Clipped from: https://www.thehindubusinessline.com/opinion/energy-imports-must-be-slashed/article66680733.ece
Boosting exploration of local oilfields and enhancing coal output will help in cutting the crippling import bill
India’s energy imports are estimated to grow 43.6 per cent in FY2023 over the previous year. Energy imports include coal, coke, crude oil, LNG, and LPG.
Energy-related products dominate India’s import basket and account for 36.6 per cent of the total merchandise import bill. India’s energy import bill for FY23 is estimated to be $260 billion.
High growth in energy-related imports is mainly due to the challenging external environment. If the present energy import growth rate continues, the energy import bill will exceed the bill for all remaining merchandise imports in the next two years. And the energy import bill will exceed the $1-trillion mark by December 2026. The situation will look worse if the import value of goods like photovoltaic cells and Lithium Ion batteries required for clean energy is added.
Currently, four factors are leading to a surge in the price of oil, coal, and other energy sources. These are the disruption of oil supply chains due to the US sanctions on Russia post the Russian invasion of Ukraine and the weakening of the US-Saudi Arabia 1970s deal that led to the dollar becoming the world’s reserve currency and leading to the sale of oil and currencies other than the dollar.
The remaining two issues are high inflation in developed countries, including the US, Canada, Germany, and the UK, and the US effort to create alternate supply chains excluding China. As these issues may linger long, the price rise may be here to stay.
Petroleum crude and products: The estimated values of petroleum imports for FY 2023 are $210 billion. This includes crude oil with an import value of $163 billion and LNG and LPG of $17.6 billion and $14 billion, respectively. Crude imports grew by 53 per cent over the last fiscal.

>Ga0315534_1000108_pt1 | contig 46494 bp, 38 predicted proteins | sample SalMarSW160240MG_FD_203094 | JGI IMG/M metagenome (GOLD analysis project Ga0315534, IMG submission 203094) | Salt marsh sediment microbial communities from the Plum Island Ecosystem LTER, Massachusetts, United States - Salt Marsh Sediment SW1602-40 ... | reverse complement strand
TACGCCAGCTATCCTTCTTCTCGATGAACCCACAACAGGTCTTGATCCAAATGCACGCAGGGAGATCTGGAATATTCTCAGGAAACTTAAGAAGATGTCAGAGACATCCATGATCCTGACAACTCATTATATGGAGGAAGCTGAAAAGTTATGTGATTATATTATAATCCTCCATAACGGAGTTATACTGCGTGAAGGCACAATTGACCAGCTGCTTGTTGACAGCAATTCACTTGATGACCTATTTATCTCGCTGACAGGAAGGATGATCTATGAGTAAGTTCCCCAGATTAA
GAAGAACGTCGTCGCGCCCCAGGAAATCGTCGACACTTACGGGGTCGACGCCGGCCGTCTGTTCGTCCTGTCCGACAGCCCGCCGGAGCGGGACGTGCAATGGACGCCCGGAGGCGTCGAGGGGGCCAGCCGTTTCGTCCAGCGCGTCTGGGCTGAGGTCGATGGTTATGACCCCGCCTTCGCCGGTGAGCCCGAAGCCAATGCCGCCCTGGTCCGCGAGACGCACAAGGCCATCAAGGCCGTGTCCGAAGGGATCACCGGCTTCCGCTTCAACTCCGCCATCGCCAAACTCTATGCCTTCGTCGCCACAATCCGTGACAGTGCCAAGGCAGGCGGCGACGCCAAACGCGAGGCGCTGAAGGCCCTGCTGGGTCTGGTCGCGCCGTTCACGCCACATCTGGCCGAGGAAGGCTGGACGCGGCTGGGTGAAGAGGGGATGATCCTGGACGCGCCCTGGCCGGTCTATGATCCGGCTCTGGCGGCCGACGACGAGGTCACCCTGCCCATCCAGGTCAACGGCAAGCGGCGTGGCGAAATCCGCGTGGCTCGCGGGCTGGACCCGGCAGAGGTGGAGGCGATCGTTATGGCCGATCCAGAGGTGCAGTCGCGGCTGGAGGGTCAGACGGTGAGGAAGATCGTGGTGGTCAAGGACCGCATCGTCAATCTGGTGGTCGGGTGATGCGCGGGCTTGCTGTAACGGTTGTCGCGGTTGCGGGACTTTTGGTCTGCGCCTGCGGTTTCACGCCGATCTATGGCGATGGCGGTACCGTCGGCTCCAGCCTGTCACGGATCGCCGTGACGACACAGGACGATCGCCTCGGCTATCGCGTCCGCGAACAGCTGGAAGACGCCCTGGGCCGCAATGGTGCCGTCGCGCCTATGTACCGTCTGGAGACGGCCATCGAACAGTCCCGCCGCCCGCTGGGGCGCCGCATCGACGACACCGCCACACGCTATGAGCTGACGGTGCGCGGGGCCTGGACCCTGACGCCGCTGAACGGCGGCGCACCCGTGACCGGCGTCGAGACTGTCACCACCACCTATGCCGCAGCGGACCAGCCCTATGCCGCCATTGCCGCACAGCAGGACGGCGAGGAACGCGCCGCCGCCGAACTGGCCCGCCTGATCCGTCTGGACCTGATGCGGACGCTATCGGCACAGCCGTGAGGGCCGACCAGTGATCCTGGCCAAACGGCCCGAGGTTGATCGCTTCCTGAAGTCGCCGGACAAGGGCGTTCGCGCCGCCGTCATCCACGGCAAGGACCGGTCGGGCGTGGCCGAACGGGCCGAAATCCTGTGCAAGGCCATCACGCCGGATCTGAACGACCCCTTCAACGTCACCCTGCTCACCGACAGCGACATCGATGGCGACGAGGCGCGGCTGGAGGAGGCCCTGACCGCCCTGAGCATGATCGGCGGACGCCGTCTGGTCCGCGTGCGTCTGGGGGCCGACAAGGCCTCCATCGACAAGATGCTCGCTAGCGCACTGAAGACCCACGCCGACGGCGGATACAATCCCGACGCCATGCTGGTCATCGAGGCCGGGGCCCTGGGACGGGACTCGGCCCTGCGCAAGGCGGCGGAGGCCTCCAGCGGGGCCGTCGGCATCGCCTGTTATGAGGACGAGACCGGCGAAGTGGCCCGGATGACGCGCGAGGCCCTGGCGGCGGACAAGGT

India bought crude from various countries. The top suppliers are Iraq ($36billion), Saudi Arabia ($31billion), Russia ($21billion), UAE ($17billion), the US ($11.9billion). Imports from Russia zoomed by 850 per cent over last year.
India paid prices ranging from $90-92 per barrel for imports from Iraq, Russia, and the US. In comparison, it paid the price ranging from $101-103 per barrel for imports from Saudi Arabia and UAE. One tonne of crude equals 7.35 barrels.
India used its refining capacity to process part of the imported crude oil and exported products worth $96 billion. The key exports were diesel ($45 billion), petrol ($15 billion), and ATF ($16 billion).
Coke, coal: While coal is a significant contributor to CO2 emissions, it remains the critical fuel for electricity generation for most countries. Disruption in oil trade due to sanctions on Russia and the weakening of the US-Saudi Arabia 1970 oil deal put pressure on governments to secure long-term coal supplies.
India’s estimated coke and coal imports for FY2023 are $51 billion. India imports both coking coal and thermal coal. While coking coal is used as raw material for making steel, thermal coal is used to generate electricity.